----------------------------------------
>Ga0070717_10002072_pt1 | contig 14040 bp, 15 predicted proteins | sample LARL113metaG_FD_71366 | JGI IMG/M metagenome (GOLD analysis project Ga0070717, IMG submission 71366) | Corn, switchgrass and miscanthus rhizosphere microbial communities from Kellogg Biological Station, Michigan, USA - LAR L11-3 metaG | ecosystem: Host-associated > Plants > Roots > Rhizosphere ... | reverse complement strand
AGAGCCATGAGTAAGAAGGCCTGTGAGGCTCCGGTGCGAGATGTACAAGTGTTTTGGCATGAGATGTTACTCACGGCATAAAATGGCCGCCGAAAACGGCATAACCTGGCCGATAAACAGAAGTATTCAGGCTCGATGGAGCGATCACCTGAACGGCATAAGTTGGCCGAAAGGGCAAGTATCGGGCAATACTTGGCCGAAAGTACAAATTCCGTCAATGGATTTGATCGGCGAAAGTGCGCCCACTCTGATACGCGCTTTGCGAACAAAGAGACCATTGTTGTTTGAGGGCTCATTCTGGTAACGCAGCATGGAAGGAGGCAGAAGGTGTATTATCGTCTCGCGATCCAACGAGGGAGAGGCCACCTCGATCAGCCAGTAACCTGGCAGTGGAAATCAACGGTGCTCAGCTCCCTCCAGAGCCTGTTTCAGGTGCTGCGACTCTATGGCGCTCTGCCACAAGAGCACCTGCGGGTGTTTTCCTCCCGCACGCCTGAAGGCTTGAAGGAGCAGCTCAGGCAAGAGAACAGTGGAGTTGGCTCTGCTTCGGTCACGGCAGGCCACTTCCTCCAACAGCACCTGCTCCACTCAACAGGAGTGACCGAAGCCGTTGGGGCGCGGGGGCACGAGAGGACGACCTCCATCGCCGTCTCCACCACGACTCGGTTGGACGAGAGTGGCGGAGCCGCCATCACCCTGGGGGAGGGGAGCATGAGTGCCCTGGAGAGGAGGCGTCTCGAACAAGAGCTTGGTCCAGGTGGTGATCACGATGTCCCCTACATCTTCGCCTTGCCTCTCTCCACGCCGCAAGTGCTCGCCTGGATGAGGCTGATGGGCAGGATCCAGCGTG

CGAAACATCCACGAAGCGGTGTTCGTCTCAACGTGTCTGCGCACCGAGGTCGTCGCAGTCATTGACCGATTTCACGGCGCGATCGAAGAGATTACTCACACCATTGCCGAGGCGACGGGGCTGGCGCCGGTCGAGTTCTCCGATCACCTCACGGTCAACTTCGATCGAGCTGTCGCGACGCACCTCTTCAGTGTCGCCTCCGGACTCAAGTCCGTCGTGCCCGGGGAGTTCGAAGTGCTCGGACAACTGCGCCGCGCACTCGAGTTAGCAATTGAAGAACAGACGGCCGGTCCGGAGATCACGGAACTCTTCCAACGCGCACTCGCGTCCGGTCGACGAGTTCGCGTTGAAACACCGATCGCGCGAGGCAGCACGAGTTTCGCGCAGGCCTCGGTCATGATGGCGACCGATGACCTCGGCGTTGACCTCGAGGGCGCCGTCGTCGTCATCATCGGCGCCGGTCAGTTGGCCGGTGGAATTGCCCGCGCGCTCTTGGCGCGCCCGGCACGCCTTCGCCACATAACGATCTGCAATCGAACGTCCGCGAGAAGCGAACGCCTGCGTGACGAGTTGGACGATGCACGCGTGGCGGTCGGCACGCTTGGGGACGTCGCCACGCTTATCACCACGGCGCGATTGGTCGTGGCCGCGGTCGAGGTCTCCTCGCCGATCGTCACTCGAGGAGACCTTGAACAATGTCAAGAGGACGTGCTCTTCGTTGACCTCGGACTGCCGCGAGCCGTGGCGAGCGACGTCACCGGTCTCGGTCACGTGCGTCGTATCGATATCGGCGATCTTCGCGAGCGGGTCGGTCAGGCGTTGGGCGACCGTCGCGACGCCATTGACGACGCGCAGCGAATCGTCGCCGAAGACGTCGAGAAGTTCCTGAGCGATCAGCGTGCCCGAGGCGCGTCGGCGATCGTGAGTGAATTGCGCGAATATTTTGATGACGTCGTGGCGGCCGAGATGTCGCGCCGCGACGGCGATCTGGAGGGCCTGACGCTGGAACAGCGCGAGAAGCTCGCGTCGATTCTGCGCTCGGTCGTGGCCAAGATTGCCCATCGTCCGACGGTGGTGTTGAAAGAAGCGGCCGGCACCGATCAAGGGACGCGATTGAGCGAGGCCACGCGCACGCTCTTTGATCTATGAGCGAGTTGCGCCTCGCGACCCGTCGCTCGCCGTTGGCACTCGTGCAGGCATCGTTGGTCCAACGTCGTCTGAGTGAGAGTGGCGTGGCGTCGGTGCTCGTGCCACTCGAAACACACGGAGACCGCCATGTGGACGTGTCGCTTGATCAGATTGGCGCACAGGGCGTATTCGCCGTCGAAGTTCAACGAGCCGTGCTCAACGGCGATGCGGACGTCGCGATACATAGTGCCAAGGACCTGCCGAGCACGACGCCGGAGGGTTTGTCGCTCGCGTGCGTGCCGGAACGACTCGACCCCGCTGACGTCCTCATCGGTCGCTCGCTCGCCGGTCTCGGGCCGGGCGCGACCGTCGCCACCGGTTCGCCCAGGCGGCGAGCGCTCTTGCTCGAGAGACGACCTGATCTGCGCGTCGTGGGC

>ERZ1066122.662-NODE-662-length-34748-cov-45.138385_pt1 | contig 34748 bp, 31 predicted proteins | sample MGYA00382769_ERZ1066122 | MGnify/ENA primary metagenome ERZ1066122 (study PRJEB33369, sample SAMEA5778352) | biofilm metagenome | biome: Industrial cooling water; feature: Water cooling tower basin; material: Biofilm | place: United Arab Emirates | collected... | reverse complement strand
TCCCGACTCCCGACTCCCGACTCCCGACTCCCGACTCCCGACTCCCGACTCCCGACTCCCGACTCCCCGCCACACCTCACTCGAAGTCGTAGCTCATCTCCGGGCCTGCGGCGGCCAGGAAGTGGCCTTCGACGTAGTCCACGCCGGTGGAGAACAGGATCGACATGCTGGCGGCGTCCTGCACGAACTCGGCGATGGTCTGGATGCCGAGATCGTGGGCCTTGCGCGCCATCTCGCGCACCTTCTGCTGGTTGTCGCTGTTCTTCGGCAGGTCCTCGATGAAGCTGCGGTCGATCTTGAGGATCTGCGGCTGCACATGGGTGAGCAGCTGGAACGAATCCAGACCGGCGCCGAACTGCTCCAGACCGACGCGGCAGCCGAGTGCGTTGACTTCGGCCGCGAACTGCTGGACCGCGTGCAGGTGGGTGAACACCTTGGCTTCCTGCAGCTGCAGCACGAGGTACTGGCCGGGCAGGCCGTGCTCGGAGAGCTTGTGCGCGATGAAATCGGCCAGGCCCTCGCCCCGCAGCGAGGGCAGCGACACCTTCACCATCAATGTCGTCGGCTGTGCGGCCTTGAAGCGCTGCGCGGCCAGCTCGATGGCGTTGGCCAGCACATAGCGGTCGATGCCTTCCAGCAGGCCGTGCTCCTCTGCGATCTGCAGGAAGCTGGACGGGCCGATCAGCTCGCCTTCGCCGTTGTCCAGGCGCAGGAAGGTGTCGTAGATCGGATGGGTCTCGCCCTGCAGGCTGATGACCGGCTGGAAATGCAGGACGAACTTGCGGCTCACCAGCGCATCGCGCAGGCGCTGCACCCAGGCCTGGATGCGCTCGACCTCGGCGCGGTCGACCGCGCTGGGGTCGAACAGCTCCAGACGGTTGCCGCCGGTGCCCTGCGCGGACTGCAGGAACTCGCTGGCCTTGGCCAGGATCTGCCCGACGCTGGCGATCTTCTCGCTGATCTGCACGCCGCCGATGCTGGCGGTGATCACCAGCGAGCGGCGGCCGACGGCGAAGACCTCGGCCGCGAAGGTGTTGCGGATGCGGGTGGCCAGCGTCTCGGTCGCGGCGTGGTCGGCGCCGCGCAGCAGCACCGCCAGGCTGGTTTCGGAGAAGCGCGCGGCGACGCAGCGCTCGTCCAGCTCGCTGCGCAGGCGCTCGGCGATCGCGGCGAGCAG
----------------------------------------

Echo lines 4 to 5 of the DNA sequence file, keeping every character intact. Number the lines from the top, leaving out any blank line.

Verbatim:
>ERZ1066122.662-NODE-662-length-34748-cov-45.138385_pt1 | contig 34748 bp, 31 predicted proteins | sample MGYA00382769_ERZ1066122 | MGnify/ENA primary metagenome ERZ1066122 (study PRJEB33369, sample SAMEA5778352) | biofilm metagenome | biome: Industrial cooling water; feature: Water cooling tower basin; material: Biofilm | place: United Arab Emirates | collected... | reverse complement strand
TCCCGACTCCCGACTCCCGACTCCCGACTCCCGACTCCCGACTCCCGACTCCCGACTCCCGACTCCCCGCCACACCTCACTCGAAGTCGTAGCTCATCTCCGGGCCTGCGGCGGCCAGGAAGTGGCCTTCGACGTAGTCCACGCCGGTGGAGAACAGGATCGACATGCTGGCGGCGTCCTGCACGAACTCGGCGATGGTCTGGATGCCGAGATCGTGGGCCTTGCGCGCCATCTCGCGCACCTTCTGCTGGTTGTCGCTGTTCTTCGGCAGGTCCTCGATGAAGCTGCGGTCGATCTTGAGGATCTGCGGCTGCACATGGGTGAGCAGCTGGAACGAATCCAGACCGGCGCCGAACTGCTCCAGACCGACGCGGCAGCCGAGTGCGTTGACTTCGGCCGCGAACTGCTGGACCGCGTGCAGGTGGGTGAACACCTTGGCTTCCTGCAGCTGCAGCACGAGGTACTGGCCGGGCAGGCCGTGCTCGGAGAGCTTGTGCGCGATGAAATCGGCCAGGCCCTCGCCCCGCAGCGAGGGCAGCGACACCTTCACCATCAATGTCGTCGGCTGTGCGGCCTTGAAGCGCTGCGCGGCCAGCTCGATGGCGTTGGCCAGCACATAGCGGTCGATGCCTTCCAGCAGGCCGTGCTCCTCTGCGATCTGCAGGAAGCTGGACGGGCCGATCAGCTCGCCTTCGCCGTTGTCCAGGCGCAGGAAGGTGTCGTAGATCGGATGGGTCTCGCCCTGCAGGCTGATGACCGGCTGGAAATGCAGGACGAACTTGCGGCTCACCAGCGCATCGCGCAGGCGCTGCACCCAGGCCTGGATGCGCTCGACCTCGGCGCGGTCGACCGCGCTGGGGTCGAACAGCTCCAGACGGTTGCCGCCGGTGCCCTGCGCGGACTGCAGGAACTCGCTGGCCTTGGCCAGGATCTGCCCGACGCTGGCGATCTTCTCGCTGATCTGCACGCCGCCGATGCTGGCGGTGATCACCAGCGAGCGGCGGCCGACGGCGAAGACCTCGGCCGCGAAGGTGTTGCGGATGCGGGTGGCCAGCGTCTCGGTCGCGGCGTGGTCGGCGCCGCGCAGCAGCACCGCCAGGCTGGTTTCGGAGAAGCGCGCGGCGACGCAGCGCTCGTCCAGCTCGCTGCGCAGGCGCTCGGCGATCGCGGCGAGCAG